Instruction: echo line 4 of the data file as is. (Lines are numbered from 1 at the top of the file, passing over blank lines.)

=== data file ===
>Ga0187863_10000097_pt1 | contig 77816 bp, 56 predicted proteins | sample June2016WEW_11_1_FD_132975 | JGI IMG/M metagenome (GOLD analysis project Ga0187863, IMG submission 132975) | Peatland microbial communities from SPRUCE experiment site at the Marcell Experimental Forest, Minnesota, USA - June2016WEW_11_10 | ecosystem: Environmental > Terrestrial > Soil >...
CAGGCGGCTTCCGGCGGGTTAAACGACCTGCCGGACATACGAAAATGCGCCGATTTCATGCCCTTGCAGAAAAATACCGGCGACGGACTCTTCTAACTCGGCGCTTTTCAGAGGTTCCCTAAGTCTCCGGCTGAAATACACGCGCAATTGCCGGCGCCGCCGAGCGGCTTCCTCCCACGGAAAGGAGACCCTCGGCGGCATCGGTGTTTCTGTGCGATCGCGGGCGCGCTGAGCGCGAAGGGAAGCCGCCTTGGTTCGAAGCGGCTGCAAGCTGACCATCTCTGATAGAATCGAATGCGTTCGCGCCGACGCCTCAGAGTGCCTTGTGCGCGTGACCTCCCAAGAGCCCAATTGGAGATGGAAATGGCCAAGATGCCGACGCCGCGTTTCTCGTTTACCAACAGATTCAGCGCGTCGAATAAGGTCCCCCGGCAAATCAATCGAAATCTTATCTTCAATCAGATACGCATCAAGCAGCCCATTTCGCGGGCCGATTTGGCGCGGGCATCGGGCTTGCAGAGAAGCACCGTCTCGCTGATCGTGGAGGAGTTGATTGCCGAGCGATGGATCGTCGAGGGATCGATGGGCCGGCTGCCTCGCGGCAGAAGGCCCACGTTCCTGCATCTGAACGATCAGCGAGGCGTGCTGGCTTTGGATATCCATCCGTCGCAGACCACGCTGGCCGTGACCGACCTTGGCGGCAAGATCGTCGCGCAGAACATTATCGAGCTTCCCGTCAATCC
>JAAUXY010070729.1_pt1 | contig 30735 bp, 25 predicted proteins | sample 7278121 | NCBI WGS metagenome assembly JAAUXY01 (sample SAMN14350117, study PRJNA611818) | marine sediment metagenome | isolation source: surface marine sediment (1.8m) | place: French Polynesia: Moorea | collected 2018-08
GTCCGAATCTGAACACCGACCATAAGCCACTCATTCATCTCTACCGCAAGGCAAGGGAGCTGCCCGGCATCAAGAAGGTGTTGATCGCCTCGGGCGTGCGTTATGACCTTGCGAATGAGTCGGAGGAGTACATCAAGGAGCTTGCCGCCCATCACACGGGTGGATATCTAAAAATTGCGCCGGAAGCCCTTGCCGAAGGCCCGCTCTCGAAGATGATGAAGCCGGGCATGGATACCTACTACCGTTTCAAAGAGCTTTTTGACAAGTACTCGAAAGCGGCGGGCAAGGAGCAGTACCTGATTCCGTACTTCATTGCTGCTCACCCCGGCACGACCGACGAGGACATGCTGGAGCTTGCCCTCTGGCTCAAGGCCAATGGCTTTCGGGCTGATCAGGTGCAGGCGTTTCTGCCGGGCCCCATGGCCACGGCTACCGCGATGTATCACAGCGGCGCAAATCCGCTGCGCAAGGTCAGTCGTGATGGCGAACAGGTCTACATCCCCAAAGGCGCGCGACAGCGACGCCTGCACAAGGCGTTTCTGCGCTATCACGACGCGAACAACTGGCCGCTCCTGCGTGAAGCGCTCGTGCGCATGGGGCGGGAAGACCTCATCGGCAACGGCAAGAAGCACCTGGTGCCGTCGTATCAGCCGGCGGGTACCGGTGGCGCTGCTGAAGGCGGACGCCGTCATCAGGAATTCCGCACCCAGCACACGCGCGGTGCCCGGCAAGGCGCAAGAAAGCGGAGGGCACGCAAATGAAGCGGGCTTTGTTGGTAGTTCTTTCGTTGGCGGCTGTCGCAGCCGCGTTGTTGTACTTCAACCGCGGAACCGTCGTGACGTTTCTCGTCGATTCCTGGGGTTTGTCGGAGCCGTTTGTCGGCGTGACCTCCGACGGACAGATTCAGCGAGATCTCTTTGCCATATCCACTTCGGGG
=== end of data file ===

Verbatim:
GTCCGAATCTGAACACCGACCATAAGCCACTCATTCATCTCTACCGCAAGGCAAGGGAGCTGCCCGGCATCAAGAAGGTGTTGATCGCCTCGGGCGTGCGTTATGACCTTGCGAATGAGTCGGAGGAGTACATCAAGGAGCTTGCCGCCCATCACACGGGTGGATATCTAAAAATTGCGCCGGAAGCCCTTGCCGAAGGCCCGCTCTCGAAGATGATGAAGCCGGGCATGGATACCTACTACCGTTTCAAAGAGCTTTTTGACAAGTACTCGAAAGCGGCGGGCAAGGAGCAGTACCTGATTCCGTACTTCATTGCTGCTCACCCCGGCACGACCGACGAGGACATGCTGGAGCTTGCCCTCTGGCTCAAGGCCAATGGCTTTCGGGCTGATCAGGTGCAGGCGTTTCTGCCGGGCCCCATGGCCACGGCTACCGCGATGTATCACAGCGGCGCAAATCCGCTGCGCAAGGTCAGTCGTGATGGCGAACAGGTCTACATCCCCAAAGGCGCGCGACAGCGACGCCTGCACAAGGCGTTTCTGCGCTATCACGACGCGAACAACTGGCCGCTCCTGCGTGAAGCGCTCGTGCGCATGGGGCGGGAAGACCTCATCGGCAACGGCAAGAAGCACCTGGTGCCGTCGTATCAGCCGGCGGGTACCGGTGGCGCTGCTGAAGGCGGACGCCGTCATCAGGAATTCCGCACCCAGCACACGCGCGGTGCCCGGCAAGGCGCAAGAAAGCGGAGGGCACGCAAATGAAGCGGGCTTTGTTGGTAGTTCTTTCGTTGGCGGCTGTCGCAGCCGCGTTGTTGTACTTCAACCGCGGAACCGTCGTGACGTTTCTCGTCGATTCCTGGGGTTTGTCGGAGCCGTTTGTCGGCGTGACCTCCGACGGACAGATTCAGCGAGATCTCTTTGCCATATCCACTTCGGGG